ACDF (Anterior Cervical Discectomy/Fusion)

ACDF (Anterior Cervical Discectomy/Fusion)

Anterior Cervical Discectomy Fusion (ACDF)

ANTERIOR CERVICAL DISECTOMY AND FUSION

One of the most common neck conditions that occurs with age is Cervical Spondylotic Myelopathy (CSM). Over time, the normal wear-and-tear effects of aging can lead to degenerative changes of the discs – compressing, or squeezing, the spinal cord. CSM can cause a variety of symptoms, including pain, numbness, weakness and tingling.

WHY SURGERY?

Patients that come to see a spine specialists may worry that they need surgery, but the vast majority of people that are seen get better with conservative treatments involving steroid treatments, physical therapy, manual decompression, and weight loss. While surgery may be necessary one day only about 5-10% of people that walk through the door end up needing a surgical intervention. One of the surgical techniques for treating CSM is the Anterior Cervical Discectomy and Fusion (ACDF) procedure.  It is a two-step process which includes a discectomy, a form of surgical decompression that removes the problem disc and a fusion used to stabilize the cervical segment.

THE PROCEDURE

During this procedure, a surgeon removes the problem disc(s) through an anterior approach (through the front of the neck) to relieve spinal cord or nerve root pressure  ̶  ultimately alleviating corresponding pain, weakness, numbness and tingling. The portions removed are then reconstructed by inserting bone grafts within each disc space to support the normal loads of the cervical spine.  The bone grafts can be composed of:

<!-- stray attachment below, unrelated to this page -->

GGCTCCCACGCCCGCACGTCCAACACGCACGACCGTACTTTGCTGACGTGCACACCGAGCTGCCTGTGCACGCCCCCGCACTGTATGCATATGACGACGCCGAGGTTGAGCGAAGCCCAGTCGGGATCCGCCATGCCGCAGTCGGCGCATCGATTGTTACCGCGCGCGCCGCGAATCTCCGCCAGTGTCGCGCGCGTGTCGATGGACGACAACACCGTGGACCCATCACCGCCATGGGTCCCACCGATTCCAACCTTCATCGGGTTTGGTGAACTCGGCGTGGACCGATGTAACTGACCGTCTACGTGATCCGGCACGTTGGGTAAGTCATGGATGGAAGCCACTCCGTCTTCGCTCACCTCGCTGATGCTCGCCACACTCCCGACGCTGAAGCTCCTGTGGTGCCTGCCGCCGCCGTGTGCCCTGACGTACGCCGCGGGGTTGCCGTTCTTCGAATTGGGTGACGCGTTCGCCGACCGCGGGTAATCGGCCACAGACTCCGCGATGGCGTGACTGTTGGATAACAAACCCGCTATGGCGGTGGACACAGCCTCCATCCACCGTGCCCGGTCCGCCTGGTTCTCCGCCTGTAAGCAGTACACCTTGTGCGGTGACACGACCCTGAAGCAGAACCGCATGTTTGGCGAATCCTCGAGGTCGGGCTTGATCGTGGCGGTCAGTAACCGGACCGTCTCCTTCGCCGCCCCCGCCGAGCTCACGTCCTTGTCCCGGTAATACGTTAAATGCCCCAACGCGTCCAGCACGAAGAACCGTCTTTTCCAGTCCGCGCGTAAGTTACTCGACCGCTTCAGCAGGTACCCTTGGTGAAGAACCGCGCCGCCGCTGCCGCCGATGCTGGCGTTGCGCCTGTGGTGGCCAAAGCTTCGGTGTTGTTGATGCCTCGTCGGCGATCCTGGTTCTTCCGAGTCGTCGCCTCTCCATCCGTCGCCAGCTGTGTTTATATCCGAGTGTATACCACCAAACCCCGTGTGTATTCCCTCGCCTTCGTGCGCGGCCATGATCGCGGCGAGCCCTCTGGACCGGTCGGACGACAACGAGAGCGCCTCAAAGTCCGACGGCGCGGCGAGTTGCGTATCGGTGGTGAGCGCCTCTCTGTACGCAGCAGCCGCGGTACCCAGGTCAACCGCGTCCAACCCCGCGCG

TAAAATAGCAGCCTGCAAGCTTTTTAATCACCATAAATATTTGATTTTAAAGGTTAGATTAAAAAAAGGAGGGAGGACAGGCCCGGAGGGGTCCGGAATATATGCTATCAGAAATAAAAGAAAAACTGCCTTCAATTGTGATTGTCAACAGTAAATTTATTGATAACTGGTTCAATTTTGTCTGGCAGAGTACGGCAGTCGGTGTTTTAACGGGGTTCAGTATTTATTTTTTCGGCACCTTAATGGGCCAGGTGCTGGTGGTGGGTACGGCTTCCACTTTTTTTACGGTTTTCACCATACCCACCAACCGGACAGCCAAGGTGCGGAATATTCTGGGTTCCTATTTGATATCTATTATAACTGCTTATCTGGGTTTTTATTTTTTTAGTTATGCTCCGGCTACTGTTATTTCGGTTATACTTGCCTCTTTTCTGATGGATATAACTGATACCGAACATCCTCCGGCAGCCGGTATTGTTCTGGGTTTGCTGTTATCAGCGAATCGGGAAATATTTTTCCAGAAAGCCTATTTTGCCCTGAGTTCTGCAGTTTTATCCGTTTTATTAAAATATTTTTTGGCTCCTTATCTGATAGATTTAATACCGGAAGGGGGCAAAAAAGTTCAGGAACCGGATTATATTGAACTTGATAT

• Autograft – your own bone tissue harvested from your hip
  • Allograft – donor bone tissue
  • Synthetic – man made substitutes that are biologically compatible. This category includes fusion cages.

When preparing for the prospect of cervical surgery the most important thing to do before proceeding is to quit smoking for at least 30 days prior to surgery.  Given the nature of the procedure it should be understood that statistically smoking within a month of the procedure can cause a surgical failure rate of up to 40% on the upper limit from the 8% comparable to non-smokers.

RECOVERY

After an anterior cervical discectomy and fusion a recovery time of 4-6 weeks is to be expected.  During this time wearing a neck brace to prevent movement during healing is often utilized.  The day of the surgery if there is not complications such as uncontrolled blood pressure or difficulty breathing you can expect to go home the day of the surgery.  The surgeon will give you instructions for recovery that need to be followed with close attention to how your body is responding.  Symptoms such as redness, swelling, discharge, constipation, fever, or trouble breathing need to be reported to you surgeon immediately with no concern for if it is appropriate to call;  Your surgeon wants to know and given the proximity to your spinal cord and brain you want them to know too!  Approximately 92% of patients that undergo this procedure see a relief from symptoms.  Impinged nerves are on a timeline from when symptoms appear with a bias of doing better the less time they are impinged.

If you are experiencing any radiating pain, numbness, or weakness in any of your limbs do not hesitate to reach out to our spine surgeons Dr. Eric Wieser or Dr. Michael Ramsey today.